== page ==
(BA) Bachelor of Arts
Politics (Including Foundation Year)
University of Essex
University of Essex
Politics and International Relations
UK and EU applicants:
All applications for degree courses with a foundation year (Year Zero) will be considered individually, whether you
- think you might not have the grades to enter the first year of a degree course;
- have non-traditional qualifications or experience (e.g. you haven’t studied A-levels or a BTEC);
- are returning to university after some time away from education; or
- are looking for more support during the transition into university study.
Our standard offer is 72 UCAS tariff points from at least two full A-levels, or equivalent.
Examples of the above tariff may include:
- A-levels: DDD
- BTEC Level 3 Extended Diploma: MMP
- T-levels: Pass with E in core
If you are unsure whether you meet the entry criteria, please get in touch for advice.
Mature applicants and non-traditional academic backgrounds:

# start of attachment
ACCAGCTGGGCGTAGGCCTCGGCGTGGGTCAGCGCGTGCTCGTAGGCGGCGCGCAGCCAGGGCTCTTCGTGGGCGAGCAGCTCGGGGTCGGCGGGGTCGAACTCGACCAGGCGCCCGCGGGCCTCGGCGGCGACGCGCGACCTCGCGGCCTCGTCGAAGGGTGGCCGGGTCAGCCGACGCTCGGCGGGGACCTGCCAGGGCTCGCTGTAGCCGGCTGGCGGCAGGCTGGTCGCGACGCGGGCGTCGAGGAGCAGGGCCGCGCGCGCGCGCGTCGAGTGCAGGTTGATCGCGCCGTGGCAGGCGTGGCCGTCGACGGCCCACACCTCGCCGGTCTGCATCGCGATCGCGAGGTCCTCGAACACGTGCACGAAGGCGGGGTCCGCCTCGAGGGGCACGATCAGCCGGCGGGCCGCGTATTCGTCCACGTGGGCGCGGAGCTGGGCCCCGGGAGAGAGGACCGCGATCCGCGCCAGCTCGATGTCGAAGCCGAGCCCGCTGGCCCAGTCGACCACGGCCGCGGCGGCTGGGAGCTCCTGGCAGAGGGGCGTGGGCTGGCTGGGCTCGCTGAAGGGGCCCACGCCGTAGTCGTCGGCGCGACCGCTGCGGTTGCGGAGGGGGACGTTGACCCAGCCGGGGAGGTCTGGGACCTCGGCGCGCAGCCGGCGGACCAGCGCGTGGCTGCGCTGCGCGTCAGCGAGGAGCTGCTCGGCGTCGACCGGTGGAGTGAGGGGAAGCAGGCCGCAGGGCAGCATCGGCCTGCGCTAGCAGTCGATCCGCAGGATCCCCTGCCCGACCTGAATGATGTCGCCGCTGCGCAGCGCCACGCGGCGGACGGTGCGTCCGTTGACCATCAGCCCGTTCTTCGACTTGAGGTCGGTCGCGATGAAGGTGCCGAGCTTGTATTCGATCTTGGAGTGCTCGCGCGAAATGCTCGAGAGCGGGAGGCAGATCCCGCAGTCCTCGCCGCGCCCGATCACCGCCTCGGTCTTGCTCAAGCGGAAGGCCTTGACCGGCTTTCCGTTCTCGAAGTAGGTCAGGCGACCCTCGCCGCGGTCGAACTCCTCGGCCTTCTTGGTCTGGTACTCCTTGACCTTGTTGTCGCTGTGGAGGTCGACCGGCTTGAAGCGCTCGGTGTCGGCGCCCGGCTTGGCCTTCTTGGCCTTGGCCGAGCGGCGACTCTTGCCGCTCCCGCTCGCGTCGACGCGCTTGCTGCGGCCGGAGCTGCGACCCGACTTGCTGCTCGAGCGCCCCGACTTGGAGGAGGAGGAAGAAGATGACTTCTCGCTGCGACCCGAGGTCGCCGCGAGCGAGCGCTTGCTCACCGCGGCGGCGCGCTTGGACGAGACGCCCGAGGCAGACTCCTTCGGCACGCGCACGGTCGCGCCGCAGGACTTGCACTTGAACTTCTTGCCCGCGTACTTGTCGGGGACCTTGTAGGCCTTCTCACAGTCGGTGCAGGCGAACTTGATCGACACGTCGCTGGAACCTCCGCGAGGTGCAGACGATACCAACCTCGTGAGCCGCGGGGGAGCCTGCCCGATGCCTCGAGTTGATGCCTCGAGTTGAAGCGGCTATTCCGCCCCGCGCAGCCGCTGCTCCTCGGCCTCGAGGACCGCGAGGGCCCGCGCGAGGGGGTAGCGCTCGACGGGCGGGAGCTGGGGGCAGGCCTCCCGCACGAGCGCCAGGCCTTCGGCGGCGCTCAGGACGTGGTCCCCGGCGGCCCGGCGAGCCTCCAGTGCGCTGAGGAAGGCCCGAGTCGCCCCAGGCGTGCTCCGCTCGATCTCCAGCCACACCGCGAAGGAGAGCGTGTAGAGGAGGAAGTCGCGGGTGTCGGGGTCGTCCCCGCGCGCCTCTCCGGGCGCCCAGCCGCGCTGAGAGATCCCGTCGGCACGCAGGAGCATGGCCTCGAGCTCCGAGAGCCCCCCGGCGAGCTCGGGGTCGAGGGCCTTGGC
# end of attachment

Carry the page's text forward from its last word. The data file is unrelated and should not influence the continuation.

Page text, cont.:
We welcome applications from mature students (over 21) and students with non-traditional academic backgrounds (might not have gone on from school to take level 3 qualifications). We will consider your educational and employment history, along with your personal statement and reference, to gain a rounded view of your suitability for the course.
Essex Pathways Department is unable to accept applications from international students. Foundation pathways for international students are available at the University of Essex International College and are delivered and awarded by Kaplan, in partnership with the University of Essex. Successful completion will enable you to progress to the relevant degree course at the University of Essex.
IELTS (International English Language Testing System) code